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International News Archive
October 29 - October 31, 2001

 

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This page contains news for the period October 29 through October 31, 2001.

 

 

<<   October 2001  >>

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Wednesday, October 31, 2001

British singles are not settling for traditional one-bedroom flats anymore

A story published today by the London Telegraph reports that singlehood has become a major force in the housing market in Britain. The number of single-person households is nudging seven million, compared with 5.7 million a decade ago. A new survey by the Henley Centre shows that the number of child-free single people buying large, multi-bedroom detached houses on new estates.

Laing Homes, which commissioned the survey, has found that almost half the large family-size houses in some London developments are being sold to people who live alone. A sector that for so long has been dominated by the stereotypical image of cosy child-centered bliss is being diluted by space-greedy singles.

At Montagu Road, an estate of 24 three-, four- and five-bedroom houses at Edmonton, North London, no fewer than 13 have gone to buyers living alone. Laing is also building in Oxford, where 10 singles have already bought on a development of 50 family-size houses by the canal.

Marjorie James, who works for the Arts Council, has just moved into a three-bedroom house in Edmonton. "I felt cooped up in the flat I was in before," she says. "I want to be able to eat, sleep, live and dine in different rooms. My family often comes to visit me, and I have a daughter who comes and goes, so I need separate rooms for them."

There is a feeling among singles that the consumer world has geared itself to families for too long, inadvertently marginalizing them and overlooking their needs. They want to break free of the one-bedroom flat, give themselves space to hold dinner parties and to invest their large disposable incomes on status symbols.

"Size is a way of saying they have arrived and can afford large houses just like anyone else," says Steve Lidgate, the managing director of Laing.

"They do a lot of entertaining. They don't use their houses just to sleep in, but maybe to have breakfast and dinner meetings, maybe to work at home. They might need a study - somewhere to do their hobbies. Often they want stonking great master bedrooms, while other bedrooms are turned into living areas."

Dr. Michelle Harrison, who led the Henley Centre's research, says it is a myth that single people want small houses: 28 percent of new homes now have four or more bedrooms."

Another space-rich single is 34-year-old Andrew Ashby, who has bought a large three-bedroom house at Waterways, Oxford, where he has three living-rooms.

"People think single blokes live in bedsits and behave like they do in Men Behaving Badly. But we earn a lot of money, read style magazines, and I have a lot of friends and family," he says.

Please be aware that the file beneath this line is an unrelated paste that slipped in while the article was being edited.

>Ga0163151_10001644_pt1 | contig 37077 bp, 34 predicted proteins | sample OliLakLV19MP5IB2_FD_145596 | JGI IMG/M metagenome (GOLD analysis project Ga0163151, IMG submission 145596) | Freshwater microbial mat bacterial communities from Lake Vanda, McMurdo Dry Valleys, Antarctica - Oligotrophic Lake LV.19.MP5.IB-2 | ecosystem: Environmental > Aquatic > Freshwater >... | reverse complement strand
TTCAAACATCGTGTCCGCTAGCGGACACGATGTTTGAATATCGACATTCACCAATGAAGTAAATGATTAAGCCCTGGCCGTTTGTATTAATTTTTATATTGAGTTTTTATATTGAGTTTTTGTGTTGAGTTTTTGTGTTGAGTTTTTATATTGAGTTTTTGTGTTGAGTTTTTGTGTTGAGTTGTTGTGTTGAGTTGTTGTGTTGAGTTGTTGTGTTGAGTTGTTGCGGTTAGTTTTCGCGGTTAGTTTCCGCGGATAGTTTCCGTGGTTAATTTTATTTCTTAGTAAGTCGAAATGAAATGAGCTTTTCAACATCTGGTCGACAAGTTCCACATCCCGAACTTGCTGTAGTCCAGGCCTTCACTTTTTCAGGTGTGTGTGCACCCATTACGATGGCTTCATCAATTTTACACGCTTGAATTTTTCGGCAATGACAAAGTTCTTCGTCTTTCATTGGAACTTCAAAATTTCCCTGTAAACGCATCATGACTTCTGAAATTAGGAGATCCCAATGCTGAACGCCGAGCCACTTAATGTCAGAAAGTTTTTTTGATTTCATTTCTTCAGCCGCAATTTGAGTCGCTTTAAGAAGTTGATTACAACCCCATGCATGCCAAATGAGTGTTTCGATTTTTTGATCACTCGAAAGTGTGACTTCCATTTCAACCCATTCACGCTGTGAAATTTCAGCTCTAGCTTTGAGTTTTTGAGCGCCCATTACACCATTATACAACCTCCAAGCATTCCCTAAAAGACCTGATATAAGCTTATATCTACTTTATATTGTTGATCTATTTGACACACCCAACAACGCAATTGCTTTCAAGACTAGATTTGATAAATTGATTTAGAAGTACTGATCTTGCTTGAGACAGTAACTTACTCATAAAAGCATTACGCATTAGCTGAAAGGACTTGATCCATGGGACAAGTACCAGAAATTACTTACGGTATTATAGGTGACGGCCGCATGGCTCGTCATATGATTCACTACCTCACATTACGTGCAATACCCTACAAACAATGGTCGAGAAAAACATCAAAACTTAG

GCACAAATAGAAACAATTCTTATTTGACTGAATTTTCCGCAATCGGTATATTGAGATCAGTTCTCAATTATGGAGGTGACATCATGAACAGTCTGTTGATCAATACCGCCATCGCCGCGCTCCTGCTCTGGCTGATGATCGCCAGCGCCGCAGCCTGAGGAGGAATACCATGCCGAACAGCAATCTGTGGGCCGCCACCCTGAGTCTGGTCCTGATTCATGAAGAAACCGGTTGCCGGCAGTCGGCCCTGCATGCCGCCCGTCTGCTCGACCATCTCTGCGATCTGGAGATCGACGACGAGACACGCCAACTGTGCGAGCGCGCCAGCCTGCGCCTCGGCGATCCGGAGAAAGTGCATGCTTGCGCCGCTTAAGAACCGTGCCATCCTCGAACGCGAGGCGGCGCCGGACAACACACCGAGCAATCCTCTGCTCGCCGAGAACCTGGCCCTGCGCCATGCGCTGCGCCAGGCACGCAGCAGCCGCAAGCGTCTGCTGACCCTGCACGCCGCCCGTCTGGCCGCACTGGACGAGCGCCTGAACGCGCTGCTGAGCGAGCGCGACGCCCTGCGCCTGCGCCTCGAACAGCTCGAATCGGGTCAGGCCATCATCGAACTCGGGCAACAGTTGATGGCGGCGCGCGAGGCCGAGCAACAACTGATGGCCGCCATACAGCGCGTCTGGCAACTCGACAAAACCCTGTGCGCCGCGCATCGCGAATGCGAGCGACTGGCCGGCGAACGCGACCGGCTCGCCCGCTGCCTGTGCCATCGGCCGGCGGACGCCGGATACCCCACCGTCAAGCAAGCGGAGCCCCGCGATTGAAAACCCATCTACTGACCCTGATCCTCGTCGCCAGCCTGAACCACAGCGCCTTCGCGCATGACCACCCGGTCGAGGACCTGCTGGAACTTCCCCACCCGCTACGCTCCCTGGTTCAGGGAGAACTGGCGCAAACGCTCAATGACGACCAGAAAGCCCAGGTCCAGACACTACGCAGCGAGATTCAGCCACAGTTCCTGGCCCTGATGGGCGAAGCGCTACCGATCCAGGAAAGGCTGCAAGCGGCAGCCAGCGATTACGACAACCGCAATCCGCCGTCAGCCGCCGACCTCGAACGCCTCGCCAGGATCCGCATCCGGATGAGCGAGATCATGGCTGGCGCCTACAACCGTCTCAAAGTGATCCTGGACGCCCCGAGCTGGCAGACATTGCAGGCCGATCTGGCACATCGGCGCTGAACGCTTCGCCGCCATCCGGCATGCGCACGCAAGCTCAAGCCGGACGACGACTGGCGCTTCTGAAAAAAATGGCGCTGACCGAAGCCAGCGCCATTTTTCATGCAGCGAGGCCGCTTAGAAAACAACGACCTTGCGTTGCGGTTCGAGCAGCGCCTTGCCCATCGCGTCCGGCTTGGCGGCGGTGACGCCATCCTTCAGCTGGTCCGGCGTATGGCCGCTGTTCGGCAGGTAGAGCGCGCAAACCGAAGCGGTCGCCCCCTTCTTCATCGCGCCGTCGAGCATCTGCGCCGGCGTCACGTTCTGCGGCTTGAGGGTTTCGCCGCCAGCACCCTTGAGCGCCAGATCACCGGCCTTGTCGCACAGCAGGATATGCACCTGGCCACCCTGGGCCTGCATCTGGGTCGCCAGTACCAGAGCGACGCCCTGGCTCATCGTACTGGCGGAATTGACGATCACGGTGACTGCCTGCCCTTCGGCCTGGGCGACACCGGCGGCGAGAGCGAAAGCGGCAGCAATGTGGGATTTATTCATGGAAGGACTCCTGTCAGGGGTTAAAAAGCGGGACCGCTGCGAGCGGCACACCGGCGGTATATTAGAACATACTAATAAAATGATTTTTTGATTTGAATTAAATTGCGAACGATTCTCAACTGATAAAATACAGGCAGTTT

"But it isn't just young singles. There are a lot of older and divorced singles who don't want to go back to living in tiny places. My mum is alone and she is buying a five-bedroom house so that she can have her grandchildren to stay. We are becoming a nation of people living on our own."

British kids run away due to poor relationships with parents

A story released today by Sky News (U.K.) reports that according to a report released by the Children’s Society, one in nine youngsters in the UK will run away for at least one night before the age of 16.

According to the study, poor relationships between parents and their children are the major cause of young people running away from home. The study also showed that communication problems in families often reach crisis point at times of major change such as separation or divorce.

Children in step families are three times more likely to run away or be thrown out of the family home than those living with their natural parents, while those in single parent families are twice as likely to run away or be forced to leave.

"This research shows the most significant factor in running away is the quality of relationships between children and parents."said Ian Sparks spokesman for Children’s Society.

The study, entitled Home Run: Families and Young Runaways, was based on a survey of 13,000 teenagers aged 14 to 16 in 134 schools across the UK. Researchers also carried out interviews with 200 young runaways.

An estimated 100,000 under-16s run away from home or from care every year.

Tuesday, October 30, 2001

Women associations in Morocco seek to amend country’s personal law

A story released today by the ArabicNews.com reports that a group of nine Moroccan women associations, unveiled in Casablanca a memo which focuses on reforms needed in personal laws of the country.

Proposals contained in the memo are based on the principle of gender equality in rights, duties and responsibilities. These principles which the group considers as the central axis, should underlie all of the personal law provisions.

The group also felt that the marrying age should be set at 18 years for both men and women and that both men and women should have the right to chose their spouse.

Other proposals introduced in the memo suggested that divorce proceedings should be conducted by a judge in the presence of the two spouses and that properties and other assets acquired during marriage should be equally divided in case of divorce. They also propositioned that housework should be considered as a contribution to these properties and assets.

The group also requested the unification of custody conditions after divorce and to allow both men and women to remarry and retain custody of their children.

 

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